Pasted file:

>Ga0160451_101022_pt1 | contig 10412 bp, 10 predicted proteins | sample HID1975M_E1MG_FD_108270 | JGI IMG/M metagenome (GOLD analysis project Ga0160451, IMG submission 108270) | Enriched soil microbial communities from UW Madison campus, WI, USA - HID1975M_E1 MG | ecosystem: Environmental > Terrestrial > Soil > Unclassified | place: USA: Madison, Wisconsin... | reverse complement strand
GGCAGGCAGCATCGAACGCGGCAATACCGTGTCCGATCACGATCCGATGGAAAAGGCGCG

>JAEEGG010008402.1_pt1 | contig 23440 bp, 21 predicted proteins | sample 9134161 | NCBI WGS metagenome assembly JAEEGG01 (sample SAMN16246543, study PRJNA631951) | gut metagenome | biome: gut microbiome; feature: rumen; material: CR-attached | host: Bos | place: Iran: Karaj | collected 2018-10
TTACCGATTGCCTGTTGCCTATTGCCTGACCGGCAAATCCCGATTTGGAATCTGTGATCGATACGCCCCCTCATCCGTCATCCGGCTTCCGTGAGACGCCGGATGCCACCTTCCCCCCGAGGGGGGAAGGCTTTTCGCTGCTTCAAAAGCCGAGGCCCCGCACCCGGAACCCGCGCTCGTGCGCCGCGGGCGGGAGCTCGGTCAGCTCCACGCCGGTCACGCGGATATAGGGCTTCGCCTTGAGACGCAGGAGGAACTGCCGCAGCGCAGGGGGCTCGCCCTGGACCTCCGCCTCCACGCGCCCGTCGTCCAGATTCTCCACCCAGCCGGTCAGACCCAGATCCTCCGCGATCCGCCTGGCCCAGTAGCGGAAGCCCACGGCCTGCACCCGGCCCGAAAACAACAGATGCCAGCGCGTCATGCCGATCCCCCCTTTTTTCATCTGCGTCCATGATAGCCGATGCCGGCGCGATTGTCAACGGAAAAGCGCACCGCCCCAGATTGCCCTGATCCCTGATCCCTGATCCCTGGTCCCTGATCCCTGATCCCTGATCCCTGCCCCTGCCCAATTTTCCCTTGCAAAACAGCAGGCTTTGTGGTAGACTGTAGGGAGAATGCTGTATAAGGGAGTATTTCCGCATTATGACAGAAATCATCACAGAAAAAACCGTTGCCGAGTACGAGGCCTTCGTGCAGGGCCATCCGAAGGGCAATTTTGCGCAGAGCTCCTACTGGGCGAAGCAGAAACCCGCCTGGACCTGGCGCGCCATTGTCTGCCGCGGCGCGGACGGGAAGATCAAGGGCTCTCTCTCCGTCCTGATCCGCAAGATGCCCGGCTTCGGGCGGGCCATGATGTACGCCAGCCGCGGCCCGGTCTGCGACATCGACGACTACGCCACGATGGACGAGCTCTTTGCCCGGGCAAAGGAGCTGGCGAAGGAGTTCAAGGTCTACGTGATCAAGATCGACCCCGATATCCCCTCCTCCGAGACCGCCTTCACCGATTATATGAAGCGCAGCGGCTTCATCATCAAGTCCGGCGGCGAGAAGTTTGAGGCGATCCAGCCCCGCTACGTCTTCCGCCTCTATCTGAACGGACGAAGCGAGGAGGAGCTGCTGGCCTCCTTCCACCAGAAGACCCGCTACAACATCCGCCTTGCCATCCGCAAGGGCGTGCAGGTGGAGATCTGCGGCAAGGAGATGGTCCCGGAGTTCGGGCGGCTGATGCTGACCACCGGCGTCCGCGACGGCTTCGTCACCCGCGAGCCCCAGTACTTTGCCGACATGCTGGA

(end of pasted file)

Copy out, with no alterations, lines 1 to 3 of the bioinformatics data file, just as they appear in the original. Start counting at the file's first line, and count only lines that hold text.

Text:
>Ga0160451_101022_pt1 | contig 10412 bp, 10 predicted proteins | sample HID1975M_E1MG_FD_108270 | JGI IMG/M metagenome (GOLD analysis project Ga0160451, IMG submission 108270) | Enriched soil microbial communities from UW Madison campus, WI, USA - HID1975M_E1 MG | ecosystem: Environmental > Terrestrial > Soil > Unclassified | place: USA: Madison, Wisconsin... | reverse complement strand
GGCAGGCAGCATCGAACGCGGCAATACCGTGTCCGATCACGATCCGATGGAAAAGGCGCG

>JAEEGG010008402.1_pt1 | contig 23440 bp, 21 predicted proteins | sample 9134161 | NCBI WGS metagenome assembly JAEEGG01 (sample SAMN16246543, study PRJNA631951) | gut metagenome | biome: gut microbiome; feature: rumen; material: CR-attached | host: Bos | place: Iran: Karaj | collected 2018-10